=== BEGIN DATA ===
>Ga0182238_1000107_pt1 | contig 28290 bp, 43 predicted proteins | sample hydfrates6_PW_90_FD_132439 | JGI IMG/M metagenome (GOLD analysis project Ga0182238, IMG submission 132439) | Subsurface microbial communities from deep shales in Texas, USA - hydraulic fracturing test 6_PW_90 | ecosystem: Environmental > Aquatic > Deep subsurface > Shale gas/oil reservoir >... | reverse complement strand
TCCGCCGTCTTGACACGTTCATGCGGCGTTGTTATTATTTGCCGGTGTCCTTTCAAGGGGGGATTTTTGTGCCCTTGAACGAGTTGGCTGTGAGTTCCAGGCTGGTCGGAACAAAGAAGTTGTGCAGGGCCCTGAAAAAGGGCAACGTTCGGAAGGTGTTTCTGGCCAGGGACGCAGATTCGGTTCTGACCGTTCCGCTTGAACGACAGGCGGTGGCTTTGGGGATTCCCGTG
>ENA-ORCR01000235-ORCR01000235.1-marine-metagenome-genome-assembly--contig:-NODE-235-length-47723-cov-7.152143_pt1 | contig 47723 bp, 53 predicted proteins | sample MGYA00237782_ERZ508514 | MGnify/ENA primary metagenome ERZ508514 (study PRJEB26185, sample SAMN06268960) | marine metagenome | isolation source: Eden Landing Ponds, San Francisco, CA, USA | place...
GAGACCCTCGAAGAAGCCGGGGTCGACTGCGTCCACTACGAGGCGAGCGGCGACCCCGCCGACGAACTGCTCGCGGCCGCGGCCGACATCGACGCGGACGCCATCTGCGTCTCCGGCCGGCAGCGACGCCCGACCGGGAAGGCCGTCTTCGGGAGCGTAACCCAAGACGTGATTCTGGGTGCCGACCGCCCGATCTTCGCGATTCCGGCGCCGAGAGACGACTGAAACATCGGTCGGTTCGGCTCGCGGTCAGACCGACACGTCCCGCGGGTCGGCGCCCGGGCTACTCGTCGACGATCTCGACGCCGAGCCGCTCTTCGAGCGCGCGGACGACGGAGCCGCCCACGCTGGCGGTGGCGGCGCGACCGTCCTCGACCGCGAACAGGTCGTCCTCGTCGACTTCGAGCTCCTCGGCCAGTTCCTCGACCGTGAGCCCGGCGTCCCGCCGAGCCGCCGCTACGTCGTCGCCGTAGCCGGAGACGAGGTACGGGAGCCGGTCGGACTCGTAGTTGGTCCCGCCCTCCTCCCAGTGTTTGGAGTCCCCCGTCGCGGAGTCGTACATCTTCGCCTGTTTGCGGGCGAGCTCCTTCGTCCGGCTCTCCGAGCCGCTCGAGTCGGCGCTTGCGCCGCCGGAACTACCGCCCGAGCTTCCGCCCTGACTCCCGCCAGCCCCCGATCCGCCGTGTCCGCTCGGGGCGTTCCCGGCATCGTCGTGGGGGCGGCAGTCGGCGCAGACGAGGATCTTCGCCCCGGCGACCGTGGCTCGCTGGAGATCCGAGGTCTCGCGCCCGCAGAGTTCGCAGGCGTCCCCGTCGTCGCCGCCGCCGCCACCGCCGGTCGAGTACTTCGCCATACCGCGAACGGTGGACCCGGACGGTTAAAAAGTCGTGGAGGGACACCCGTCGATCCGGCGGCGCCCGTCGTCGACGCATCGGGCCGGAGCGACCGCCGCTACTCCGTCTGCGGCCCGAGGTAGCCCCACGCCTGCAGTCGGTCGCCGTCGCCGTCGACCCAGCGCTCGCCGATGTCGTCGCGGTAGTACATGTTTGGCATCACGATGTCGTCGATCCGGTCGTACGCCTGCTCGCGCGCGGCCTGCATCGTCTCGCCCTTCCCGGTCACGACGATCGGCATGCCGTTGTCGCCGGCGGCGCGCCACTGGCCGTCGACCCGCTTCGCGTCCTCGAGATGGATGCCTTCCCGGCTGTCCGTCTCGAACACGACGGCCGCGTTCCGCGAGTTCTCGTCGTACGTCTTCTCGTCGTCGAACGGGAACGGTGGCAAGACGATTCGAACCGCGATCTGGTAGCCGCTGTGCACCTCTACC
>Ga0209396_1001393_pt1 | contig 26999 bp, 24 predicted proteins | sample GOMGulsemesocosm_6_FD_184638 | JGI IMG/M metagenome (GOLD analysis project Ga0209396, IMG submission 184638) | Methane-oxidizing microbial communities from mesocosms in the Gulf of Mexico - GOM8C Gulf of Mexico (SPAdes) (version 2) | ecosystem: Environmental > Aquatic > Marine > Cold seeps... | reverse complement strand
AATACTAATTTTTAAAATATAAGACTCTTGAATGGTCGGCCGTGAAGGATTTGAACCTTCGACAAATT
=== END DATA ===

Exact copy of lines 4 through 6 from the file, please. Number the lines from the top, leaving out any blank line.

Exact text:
GAGACCCTCGAAGAAGCCGGGGTCGACTGCGTCCACTACGAGGCGAGCGGCGACCCCGCCGACGAACTGCTCGCGGCCGCGGCCGACATCGACGCGGACGCCATCTGCGTCTCCGGCCGGCAGCGACGCCCGACCGGGAAGGCCGTCTTCGGGAGCGTAACCCAAGACGTGATTCTGGGTGCCGACCGCCCGATCTTCGCGATTCCGGCGCCGAGAGACGACTGAAACATCGGTCGGTTCGGCTCGCGGTCAGACCGACACGTCCCGCGGGTCGGCGCCCGGGCTACTCGTCGACGATCTCGACGCCGAGCCGCTCTTCGAGCGCGCGGACGACGGAGCCGCCCACGCTGGCGGTGGCGGCGCGACCGTCCTCGACCGCGAACAGGTCGTCCTCGTCGACTTCGAGCTCCTCGGCCAGTTCCTCGACCGTGAGCCCGGCGTCCCGCCGAGCCGCCGCTACGTCGTCGCCGTAGCCGGAGACGAGGTACGGGAGCCGGTCGGACTCGTAGTTGGTCCCGCCCTCCTCCCAGTGTTTGGAGTCCCCCGTCGCGGAGTCGTACATCTTCGCCTGTTTGCGGGCGAGCTCCTTCGTCCGGCTCTCCGAGCCGCTCGAGTCGGCGCTTGCGCCGCCGGAACTACCGCCCGAGCTTCCGCCCTGACTCCCGCCAGCCCCCGATCCGCCGTGTCCGCTCGGGGCGTTCCCGGCATCGTCGTGGGGGCGGCAGTCGGCGCAGACGAGGATCTTCGCCCCGGCGACCGTGGCTCGCTGGAGATCCGAGGTCTCGCGCCCGCAGAGTTCGCAGGCGTCCCCGTCGTCGCCGCCGCCGCCACCGCCGGTCGAGTACTTCGCCATACCGCGAACGGTGGACCCGGACGGTTAAAAAGTCGTGGAGGGACACCCGTCGATCCGGCGGCGCCCGTCGTCGACGCATCGGGCCGGAGCGACCGCCGCTACTCCGTCTGCGGCCCGAGGTAGCCCCACGCCTGCAGTCGGTCGCCGTCGCCGTCGACCCAGCGCTCGCCGATGTCGTCGCGGTAGTACATGTTTGGCATCACGATGTCGTCGATCCGGTCGTACGCCTGCTCGCGCGCGGCCTGCATCGTCTCGCCCTTCCCGGTCACGACGATCGGCATGCCGTTGTCGCCGGCGGCGCGCCACTGGCCGTCGACCCGCTTCGCGTCCTCGAGATGGATGCCTTCCCGGCTGTCCGTCTCGAACACGACGGCCGCGTTCCGCGAGTTCTCGTCGTACGTCTTCTCGTCGTCGAACGGGAACGGTGGCAAGACGATTCGAACCGCGATCTGGTAGCCGCTGTGCACCTCTACC
>Ga0209396_1001393_pt1 | contig 26999 bp, 24 predicted proteins | sample GOMGulsemesocosm_6_FD_184638 | JGI IMG/M metagenome (GOLD analysis project Ga0209396, IMG submission 184638) | Methane-oxidizing microbial communities from mesocosms in the Gulf of Mexico - GOM8C Gulf of Mexico (SPAdes) (version 2) | ecosystem: Environmental > Aquatic > Marine > Cold seeps... | reverse complement strand
AATACTAATTTTTAAAATATAAGACTCTTGAATGGTCGGCCGTGAAGGATTTGAACCTTCGACAAATT